Michael William Bozora (Principal): Fined $50,000; Suspended 2 years
Tags:  Due Diligence    Private Placement     |    In: Cases of Note : FINRA
Valmark Securities, Inc. and Richard Michael Arceci (Principal)
OS/2009018817601/January 2012
Through Arceci, the Firm approved an offering for sale based exclusively on its review of the
issuer’s unverified and uncorroborated statements in the offering document.

Through Arceci, the Firm designated an individual to conduct the marketing review for the offering. The individual created a summary page by cutting and pasting language directly from the private placement memorandum (PPM), including a statement about the unblemished payment history of the offering’s affiliates. The individual then completed, signed and dated the requisite 18-question review checklist.

Through Arceci, the Firm designated an associated person of the firm to conduct the due-diligence review of the offering. The person had not heard of the issuer prior to receiving the PPM and the other individual’s summary report, so he used the summary report and the PPM to conduct the due diligence review, including his assessment of the risks of the offering, and completed, signed and dated the requisite 14-question due diligence review checklist. Acting through Arceci, the Firm approved the offering for sale based on the PPM, the checklists and the summary report. 

Acting through Arceci, the Firm failed to adequately supervise its due-diligence review,in that it failed to obtain or review financial statements for the issuer which would have informed it in more detail of the liquidity issues of the offering’s affiliates; failed to research background information on the offering’s officers, which would have informed it that the chief executive officer (CEO) had been barred from the insurance industry by a state and later charged with fraud; and failed to use the services of third-party due-diligence providers that conducted due diligence research and drafted reports that would have identified material risks of the later offerings. The firm’s due diligence review, completed in less than three days, was based solely on the self-serving representations the issuer made in the PPM.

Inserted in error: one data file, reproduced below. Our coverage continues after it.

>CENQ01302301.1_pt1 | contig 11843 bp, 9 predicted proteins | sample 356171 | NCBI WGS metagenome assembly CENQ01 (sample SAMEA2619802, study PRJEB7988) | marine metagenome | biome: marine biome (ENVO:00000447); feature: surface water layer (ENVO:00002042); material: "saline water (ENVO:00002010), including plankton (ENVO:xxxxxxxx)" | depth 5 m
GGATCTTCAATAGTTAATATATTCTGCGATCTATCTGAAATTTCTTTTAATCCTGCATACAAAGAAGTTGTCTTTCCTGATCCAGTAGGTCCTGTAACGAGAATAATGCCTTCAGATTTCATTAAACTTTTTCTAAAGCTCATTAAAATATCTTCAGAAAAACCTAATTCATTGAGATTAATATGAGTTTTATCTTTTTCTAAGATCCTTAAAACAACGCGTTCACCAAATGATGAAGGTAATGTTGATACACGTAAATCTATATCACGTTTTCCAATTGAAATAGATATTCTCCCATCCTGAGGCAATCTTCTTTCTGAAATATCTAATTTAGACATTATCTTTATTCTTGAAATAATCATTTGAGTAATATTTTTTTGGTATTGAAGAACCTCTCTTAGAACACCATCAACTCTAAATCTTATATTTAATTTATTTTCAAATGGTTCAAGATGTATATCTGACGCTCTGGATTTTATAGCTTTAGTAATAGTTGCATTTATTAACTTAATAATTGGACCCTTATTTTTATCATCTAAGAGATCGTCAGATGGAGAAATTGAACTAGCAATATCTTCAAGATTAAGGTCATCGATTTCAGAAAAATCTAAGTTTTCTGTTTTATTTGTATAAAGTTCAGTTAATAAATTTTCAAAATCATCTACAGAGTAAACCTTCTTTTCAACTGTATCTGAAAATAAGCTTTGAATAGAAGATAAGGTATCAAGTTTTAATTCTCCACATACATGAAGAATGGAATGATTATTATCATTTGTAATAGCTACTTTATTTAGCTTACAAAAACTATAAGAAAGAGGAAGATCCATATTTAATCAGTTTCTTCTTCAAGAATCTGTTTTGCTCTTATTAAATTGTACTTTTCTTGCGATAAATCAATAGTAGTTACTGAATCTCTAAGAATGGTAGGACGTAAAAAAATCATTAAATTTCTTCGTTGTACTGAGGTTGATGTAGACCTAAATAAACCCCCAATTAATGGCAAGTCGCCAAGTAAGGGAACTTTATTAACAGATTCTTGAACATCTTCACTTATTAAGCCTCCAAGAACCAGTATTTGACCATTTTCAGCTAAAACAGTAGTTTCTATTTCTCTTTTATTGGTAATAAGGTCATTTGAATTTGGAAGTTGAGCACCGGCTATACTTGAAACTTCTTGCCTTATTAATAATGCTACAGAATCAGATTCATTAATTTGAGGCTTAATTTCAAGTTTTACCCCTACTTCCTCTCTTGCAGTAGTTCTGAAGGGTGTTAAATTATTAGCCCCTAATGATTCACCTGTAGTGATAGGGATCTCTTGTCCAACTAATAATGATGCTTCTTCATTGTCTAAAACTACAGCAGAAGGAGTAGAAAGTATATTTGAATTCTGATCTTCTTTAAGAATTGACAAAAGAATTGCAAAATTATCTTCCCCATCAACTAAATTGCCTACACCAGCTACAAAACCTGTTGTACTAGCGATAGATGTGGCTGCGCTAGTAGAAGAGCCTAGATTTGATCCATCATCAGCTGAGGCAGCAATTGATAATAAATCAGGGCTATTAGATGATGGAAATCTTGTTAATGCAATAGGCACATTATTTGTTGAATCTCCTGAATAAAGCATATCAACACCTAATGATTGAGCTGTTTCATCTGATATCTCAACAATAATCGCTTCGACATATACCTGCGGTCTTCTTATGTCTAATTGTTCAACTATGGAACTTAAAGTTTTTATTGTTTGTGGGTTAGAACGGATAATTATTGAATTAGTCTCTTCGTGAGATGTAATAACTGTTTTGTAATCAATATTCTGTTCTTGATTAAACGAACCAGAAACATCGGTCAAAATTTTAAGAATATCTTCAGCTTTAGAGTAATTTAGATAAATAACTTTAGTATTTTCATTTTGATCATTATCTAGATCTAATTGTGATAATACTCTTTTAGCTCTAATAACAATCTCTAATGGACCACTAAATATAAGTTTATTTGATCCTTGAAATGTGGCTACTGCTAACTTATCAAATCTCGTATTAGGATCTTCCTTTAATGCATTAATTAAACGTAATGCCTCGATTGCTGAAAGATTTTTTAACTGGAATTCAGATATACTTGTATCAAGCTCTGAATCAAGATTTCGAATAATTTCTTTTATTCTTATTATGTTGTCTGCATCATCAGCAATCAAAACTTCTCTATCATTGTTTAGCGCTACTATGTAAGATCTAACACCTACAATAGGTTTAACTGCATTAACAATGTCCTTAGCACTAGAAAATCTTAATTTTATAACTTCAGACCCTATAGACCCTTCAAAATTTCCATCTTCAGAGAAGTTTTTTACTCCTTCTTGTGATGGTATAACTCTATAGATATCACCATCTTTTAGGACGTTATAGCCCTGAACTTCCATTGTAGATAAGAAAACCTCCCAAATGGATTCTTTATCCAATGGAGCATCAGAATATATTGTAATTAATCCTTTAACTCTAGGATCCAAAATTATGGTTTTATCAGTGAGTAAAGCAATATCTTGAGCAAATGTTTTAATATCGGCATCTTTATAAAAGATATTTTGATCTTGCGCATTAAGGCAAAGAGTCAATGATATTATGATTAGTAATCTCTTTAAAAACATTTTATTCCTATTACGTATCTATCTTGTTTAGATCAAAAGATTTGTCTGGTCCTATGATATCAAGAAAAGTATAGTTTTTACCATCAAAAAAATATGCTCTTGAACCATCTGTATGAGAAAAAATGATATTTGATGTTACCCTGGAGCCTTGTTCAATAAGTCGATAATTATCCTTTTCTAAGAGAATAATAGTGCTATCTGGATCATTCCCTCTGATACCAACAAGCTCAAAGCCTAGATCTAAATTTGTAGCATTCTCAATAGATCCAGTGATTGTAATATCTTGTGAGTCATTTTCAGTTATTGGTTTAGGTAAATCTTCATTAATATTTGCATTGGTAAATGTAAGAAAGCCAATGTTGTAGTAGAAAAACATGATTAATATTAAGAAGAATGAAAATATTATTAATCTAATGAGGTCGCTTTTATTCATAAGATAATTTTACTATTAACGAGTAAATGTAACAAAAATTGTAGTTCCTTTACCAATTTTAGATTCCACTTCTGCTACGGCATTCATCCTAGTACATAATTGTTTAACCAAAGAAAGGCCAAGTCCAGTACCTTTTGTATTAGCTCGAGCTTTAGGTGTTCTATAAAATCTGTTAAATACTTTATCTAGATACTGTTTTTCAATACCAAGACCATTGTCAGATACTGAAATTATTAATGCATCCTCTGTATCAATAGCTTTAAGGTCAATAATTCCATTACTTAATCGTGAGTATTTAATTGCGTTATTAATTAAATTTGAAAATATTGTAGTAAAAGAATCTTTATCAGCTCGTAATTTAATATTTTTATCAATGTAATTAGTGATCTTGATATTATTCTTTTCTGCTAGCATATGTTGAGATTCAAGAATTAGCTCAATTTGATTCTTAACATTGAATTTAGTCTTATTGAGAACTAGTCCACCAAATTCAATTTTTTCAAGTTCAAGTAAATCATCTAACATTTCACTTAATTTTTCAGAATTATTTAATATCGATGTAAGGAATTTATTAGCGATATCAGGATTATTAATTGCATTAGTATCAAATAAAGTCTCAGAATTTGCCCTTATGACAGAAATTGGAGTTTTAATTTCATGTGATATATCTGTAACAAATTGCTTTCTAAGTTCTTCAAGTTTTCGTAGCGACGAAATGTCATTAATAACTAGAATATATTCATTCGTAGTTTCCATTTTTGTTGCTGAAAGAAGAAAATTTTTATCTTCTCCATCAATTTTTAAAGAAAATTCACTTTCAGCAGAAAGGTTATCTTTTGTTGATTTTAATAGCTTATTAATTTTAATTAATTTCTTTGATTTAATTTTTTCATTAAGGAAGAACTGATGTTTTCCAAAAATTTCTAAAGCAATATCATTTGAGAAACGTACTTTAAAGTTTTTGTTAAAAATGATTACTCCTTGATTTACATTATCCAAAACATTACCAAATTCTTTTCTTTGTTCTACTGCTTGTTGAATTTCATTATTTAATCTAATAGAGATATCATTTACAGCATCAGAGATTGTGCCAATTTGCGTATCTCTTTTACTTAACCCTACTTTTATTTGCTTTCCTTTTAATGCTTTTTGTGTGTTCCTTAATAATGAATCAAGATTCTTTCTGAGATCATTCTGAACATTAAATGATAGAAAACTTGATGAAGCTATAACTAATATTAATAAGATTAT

Acting through Arceci, the Firm ignored red flags and failed to adequately supervise the sale of the offering after learning about liquidity issues, and failed to suspend sales based on a PPM containing false statements.No one at the firm conducted an investigation or due diligence to determine whether customers who invested were in danger of incurring loss of principal and interest given that affiliates had delayed making payments to note holders.

Also the firm continued to leave its customers in the dark regarding the issuer’s financial problems and to sell the offering using a PPM that contained a material misrepresentation, without disclosing missed payments on securities, and failed to provide customers with copies of correspondence from the issuer describing problems with making payments on previously issued notes. The firm’s decision to continue selling the offering constitutes a failure to observe high standards of commercial honor and just and equitable principles of trade.

Valmark Securities, Inc.: Censured; Ordered to pay $350,000 in restitution to investors through a receiver the U.S. District Court for the Central District of California appointed.

Richard Michael Arceci:  Fined $10,000; Suspended in Principal capacity only for 10 business days
Tags:  Due Diligence    Private Placement     |    In: Cases of Note : FINRA